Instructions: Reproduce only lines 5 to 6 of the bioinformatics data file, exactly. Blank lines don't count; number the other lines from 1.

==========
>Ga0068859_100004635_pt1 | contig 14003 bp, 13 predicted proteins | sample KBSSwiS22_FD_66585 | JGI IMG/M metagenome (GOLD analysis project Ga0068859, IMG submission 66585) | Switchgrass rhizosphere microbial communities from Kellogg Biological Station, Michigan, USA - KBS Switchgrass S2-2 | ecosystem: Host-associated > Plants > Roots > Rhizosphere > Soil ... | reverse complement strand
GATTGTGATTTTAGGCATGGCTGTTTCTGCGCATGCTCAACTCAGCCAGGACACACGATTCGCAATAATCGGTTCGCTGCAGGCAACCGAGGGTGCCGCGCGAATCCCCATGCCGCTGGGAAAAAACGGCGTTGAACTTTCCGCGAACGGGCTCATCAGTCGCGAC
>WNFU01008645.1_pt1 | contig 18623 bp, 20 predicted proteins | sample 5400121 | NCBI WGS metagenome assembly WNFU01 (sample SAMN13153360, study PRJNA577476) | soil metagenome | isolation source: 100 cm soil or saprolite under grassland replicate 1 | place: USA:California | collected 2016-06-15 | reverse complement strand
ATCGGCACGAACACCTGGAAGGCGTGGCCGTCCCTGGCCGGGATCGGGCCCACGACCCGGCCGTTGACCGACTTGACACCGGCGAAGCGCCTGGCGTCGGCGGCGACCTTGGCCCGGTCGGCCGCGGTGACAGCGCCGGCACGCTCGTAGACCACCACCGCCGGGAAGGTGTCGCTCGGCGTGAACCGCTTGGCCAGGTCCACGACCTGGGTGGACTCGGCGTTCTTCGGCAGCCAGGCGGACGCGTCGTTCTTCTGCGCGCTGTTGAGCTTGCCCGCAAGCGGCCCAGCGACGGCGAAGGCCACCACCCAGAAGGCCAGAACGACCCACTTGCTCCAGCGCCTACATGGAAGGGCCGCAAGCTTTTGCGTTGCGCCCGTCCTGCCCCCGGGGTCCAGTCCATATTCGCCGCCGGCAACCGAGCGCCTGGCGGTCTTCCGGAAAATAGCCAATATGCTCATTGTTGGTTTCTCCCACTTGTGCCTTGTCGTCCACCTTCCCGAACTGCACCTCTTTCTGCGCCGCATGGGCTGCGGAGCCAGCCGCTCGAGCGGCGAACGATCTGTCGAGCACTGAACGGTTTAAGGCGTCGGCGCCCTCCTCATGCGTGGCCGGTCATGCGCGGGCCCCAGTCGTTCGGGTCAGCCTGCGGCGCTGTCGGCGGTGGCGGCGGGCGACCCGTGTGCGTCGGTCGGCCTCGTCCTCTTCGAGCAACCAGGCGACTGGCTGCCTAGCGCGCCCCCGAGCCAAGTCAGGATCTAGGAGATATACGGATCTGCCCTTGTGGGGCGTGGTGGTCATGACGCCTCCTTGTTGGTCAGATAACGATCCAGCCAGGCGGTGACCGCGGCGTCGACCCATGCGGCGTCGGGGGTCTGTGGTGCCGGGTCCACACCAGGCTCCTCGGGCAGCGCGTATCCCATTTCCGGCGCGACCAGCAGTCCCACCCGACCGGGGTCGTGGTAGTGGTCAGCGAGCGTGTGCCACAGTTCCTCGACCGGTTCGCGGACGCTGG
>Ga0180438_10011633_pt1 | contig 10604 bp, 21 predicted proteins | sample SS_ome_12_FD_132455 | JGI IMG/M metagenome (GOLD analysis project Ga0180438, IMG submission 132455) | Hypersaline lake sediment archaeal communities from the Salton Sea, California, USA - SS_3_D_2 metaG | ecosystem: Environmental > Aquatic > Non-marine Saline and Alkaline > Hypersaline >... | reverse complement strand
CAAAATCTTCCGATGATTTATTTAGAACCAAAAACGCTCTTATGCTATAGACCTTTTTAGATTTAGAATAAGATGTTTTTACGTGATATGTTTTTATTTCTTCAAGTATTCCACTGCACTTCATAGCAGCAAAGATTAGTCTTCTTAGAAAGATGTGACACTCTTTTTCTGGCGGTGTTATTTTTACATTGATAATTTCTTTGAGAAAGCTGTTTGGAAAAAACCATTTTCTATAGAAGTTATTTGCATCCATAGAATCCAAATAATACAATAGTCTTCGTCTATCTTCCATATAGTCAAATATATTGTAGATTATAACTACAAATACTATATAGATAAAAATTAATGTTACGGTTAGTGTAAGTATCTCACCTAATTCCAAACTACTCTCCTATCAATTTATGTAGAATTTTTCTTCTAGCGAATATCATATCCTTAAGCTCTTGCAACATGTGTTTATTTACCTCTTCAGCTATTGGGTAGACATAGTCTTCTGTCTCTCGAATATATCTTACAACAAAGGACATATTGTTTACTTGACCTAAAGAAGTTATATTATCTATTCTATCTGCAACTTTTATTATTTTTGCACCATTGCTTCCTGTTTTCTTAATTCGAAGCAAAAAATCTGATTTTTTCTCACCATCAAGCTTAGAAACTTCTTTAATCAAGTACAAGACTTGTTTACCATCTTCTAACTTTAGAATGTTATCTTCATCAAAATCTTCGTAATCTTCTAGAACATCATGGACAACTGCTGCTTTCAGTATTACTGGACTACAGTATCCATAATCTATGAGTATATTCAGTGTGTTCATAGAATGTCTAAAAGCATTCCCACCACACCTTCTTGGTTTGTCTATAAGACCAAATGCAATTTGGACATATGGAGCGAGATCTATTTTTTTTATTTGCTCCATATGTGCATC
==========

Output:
>Ga0180438_10011633_pt1 | contig 10604 bp, 21 predicted proteins | sample SS_ome_12_FD_132455 | JGI IMG/M metagenome (GOLD analysis project Ga0180438, IMG submission 132455) | Hypersaline lake sediment archaeal communities from the Salton Sea, California, USA - SS_3_D_2 metaG | ecosystem: Environmental > Aquatic > Non-marine Saline and Alkaline > Hypersaline >... | reverse complement strand
CAAAATCTTCCGATGATTTATTTAGAACCAAAAACGCTCTTATGCTATAGACCTTTTTAGATTTAGAATAAGATGTTTTTACGTGATATGTTTTTATTTCTTCAAGTATTCCACTGCACTTCATAGCAGCAAAGATTAGTCTTCTTAGAAAGATGTGACACTCTTTTTCTGGCGGTGTTATTTTTACATTGATAATTTCTTTGAGAAAGCTGTTTGGAAAAAACCATTTTCTATAGAAGTTATTTGCATCCATAGAATCCAAATAATACAATAGTCTTCGTCTATCTTCCATATAGTCAAATATATTGTAGATTATAACTACAAATACTATATAGATAAAAATTAATGTTACGGTTAGTGTAAGTATCTCACCTAATTCCAAACTACTCTCCTATCAATTTATGTAGAATTTTTCTTCTAGCGAATATCATATCCTTAAGCTCTTGCAACATGTGTTTATTTACCTCTTCAGCTATTGGGTAGACATAGTCTTCTGTCTCTCGAATATATCTTACAACAAAGGACATATTGTTTACTTGACCTAAAGAAGTTATATTATCTATTCTATCTGCAACTTTTATTATTTTTGCACCATTGCTTCCTGTTTTCTTAATTCGAAGCAAAAAATCTGATTTTTTCTCACCATCAAGCTTAGAAACTTCTTTAATCAAGTACAAGACTTGTTTACCATCTTCTAACTTTAGAATGTTATCTTCATCAAAATCTTCGTAATCTTCTAGAACATCATGGACAACTGCTGCTTTCAGTATTACTGGACTACAGTATCCATAATCTATGAGTATATTCAGTGTGTTCATAGAATGTCTAAAAGCATTCCCACCACACCTTCTTGGTTTGTCTATAAGACCAAATGCAATTTGGACATATGGAGCGAGATCTATTTTTTTTATTTGCTCCATATGTGCATC